La Nina is a cooling of water in the tropical Pacific ocean, the opposite of the warm-water condition known as El Nino.
The federal Climate Prediction Center said a transition from La Nina to neutral conditions occurred during June as sea surface temperatures returned to near average conditions.
The transition to a neutral condition could be beneficial along the East and Gulf coasts with hurricane season under way, as the chances for the continental U.S. and the Caribbean Islands to experience a hurricane are higher during La Nina.
However, the forecast also noted that, as in past transitions first reported from changes in sea surface temperatures, La Nina's effects can linger in the atmospheric circulation, but with diminishing strength.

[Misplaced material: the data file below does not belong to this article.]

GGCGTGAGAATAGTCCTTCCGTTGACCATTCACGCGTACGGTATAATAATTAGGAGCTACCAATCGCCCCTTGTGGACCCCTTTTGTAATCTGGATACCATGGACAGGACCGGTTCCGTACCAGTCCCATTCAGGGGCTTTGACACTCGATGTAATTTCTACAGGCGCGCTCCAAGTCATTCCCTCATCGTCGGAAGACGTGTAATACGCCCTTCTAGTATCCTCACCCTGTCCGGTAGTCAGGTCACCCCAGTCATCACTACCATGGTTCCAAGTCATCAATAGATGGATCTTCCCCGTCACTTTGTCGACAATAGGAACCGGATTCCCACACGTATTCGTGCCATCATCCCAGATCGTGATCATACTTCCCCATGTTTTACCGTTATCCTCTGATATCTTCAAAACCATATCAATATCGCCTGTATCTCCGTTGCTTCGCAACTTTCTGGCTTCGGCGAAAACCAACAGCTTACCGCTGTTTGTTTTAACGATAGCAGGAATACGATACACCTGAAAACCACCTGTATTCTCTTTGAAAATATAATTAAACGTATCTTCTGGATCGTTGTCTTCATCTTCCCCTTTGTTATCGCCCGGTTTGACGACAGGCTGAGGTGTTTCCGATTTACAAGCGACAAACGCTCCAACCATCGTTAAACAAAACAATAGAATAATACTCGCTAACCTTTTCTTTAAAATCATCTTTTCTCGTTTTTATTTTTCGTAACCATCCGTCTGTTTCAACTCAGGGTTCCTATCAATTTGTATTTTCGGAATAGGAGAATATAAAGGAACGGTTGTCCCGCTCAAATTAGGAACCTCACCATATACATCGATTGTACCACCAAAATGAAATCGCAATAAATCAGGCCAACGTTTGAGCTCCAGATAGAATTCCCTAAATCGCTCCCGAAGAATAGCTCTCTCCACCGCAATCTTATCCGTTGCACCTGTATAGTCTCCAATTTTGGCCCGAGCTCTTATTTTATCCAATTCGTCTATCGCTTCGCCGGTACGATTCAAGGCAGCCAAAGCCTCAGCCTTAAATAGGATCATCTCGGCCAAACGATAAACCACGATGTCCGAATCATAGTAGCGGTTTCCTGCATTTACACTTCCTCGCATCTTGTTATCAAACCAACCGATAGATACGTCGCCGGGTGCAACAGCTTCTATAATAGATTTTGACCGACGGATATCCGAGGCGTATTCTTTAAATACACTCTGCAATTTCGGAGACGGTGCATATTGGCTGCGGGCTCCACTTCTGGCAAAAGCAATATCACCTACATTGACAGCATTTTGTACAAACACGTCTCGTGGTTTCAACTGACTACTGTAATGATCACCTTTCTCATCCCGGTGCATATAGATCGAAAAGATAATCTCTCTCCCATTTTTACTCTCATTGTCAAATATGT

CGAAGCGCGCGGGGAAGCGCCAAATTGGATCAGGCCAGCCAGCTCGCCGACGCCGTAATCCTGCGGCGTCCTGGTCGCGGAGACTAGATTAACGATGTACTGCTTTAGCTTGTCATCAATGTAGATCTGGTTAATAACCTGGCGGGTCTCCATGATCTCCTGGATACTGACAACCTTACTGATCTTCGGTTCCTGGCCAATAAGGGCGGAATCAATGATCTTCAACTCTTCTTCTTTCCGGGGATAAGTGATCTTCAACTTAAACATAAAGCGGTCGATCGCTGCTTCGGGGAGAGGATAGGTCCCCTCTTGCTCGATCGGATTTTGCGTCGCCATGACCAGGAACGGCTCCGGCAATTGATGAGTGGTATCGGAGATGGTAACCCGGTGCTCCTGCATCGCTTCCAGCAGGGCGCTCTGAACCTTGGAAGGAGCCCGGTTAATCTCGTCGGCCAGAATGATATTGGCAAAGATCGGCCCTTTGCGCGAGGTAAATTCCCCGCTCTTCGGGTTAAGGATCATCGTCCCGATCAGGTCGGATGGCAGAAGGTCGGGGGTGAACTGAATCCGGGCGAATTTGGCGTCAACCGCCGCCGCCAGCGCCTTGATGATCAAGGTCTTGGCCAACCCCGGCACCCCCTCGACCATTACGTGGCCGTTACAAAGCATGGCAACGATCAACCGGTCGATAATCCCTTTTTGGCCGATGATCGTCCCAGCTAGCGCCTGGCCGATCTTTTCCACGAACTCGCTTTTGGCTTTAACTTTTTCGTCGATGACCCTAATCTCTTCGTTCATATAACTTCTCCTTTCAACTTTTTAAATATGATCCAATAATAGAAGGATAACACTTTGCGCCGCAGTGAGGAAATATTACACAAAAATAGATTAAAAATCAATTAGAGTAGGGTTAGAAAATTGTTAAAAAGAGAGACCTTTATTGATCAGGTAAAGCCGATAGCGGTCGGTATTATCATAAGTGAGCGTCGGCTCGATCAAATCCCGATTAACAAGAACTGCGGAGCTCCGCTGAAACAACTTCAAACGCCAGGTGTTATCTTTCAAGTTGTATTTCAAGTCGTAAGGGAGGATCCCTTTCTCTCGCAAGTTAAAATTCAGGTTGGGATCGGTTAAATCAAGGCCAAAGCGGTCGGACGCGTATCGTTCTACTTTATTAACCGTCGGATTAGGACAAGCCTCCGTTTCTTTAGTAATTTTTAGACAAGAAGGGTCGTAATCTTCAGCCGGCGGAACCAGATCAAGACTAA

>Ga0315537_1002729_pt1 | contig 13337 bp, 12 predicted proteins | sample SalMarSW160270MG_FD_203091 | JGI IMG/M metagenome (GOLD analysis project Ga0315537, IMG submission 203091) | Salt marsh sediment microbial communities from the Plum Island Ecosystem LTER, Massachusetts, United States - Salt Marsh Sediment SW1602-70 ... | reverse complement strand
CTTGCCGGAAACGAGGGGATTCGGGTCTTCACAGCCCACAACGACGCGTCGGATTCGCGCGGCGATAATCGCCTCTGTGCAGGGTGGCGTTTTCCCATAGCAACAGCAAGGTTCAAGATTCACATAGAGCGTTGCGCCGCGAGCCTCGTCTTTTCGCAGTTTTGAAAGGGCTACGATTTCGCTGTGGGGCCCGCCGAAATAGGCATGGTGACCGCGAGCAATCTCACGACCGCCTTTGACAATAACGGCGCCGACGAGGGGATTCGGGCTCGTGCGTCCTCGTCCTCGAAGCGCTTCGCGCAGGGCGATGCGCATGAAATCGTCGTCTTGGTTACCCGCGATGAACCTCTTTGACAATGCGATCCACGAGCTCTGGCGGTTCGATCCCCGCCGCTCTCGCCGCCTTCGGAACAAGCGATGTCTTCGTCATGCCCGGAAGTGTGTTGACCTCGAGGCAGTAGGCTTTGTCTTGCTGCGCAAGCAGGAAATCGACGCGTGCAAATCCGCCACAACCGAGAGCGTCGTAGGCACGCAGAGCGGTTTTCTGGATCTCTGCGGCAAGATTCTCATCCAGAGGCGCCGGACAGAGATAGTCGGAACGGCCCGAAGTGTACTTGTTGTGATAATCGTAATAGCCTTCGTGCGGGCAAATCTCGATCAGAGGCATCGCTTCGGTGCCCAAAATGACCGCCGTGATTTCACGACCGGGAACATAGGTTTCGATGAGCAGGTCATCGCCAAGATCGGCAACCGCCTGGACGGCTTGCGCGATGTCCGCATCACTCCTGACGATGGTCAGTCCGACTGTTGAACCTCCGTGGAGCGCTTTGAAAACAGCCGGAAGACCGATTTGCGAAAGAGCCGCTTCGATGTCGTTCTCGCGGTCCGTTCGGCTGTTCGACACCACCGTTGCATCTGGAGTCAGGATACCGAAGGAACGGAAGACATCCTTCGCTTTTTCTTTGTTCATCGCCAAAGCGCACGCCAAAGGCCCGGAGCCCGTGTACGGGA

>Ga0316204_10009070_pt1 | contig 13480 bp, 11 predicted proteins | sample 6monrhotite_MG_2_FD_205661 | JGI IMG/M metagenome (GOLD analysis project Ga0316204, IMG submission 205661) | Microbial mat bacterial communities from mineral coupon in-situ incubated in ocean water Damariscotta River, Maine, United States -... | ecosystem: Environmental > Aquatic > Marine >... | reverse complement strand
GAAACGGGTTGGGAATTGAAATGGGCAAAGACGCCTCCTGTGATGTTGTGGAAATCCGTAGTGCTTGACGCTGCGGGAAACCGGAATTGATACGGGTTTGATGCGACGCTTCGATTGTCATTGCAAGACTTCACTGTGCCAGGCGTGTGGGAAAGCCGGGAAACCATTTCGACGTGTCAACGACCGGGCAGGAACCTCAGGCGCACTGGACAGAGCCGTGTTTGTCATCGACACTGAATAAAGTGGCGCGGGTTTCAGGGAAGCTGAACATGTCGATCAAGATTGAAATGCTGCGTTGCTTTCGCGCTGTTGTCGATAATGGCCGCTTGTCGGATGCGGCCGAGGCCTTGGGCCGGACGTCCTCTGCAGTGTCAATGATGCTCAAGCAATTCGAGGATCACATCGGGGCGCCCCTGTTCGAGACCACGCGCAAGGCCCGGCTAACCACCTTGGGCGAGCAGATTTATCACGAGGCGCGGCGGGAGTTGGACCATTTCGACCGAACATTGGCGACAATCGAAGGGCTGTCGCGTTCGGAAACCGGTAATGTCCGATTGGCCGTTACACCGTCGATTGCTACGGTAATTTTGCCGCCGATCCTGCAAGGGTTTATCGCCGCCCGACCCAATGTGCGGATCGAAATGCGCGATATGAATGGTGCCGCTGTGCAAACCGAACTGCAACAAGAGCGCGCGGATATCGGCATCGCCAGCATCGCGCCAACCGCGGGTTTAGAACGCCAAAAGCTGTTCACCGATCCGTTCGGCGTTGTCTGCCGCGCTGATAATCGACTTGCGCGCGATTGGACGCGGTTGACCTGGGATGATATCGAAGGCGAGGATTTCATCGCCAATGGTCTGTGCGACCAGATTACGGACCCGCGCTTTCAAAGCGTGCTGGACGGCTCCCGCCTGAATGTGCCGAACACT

The National Oceanic and Atmospheric Administration's Atlantic hurricane outlook issued in May calls for 12 to 16 named storms including 6 to 9 hurricanes. Currently the second named storm of the season, Bertha, is churning in the mid-Atlantic.
While the forecast calls for neutral conditions to continue into the fall, the Climate Prediction Center said it could not rule out a change at that time, as El Nino-La Nina switches often occur in the second half of a year.
A change in the fall could affect winter weather across the country. Winters during El Nino periods tend to have a strong storm track across the southern part of the United States and milder-than-average conditions with less storminess across the North. A La Nina winter tends to be colder and stormier than average across the North and warmer and less stormy conditions across the South.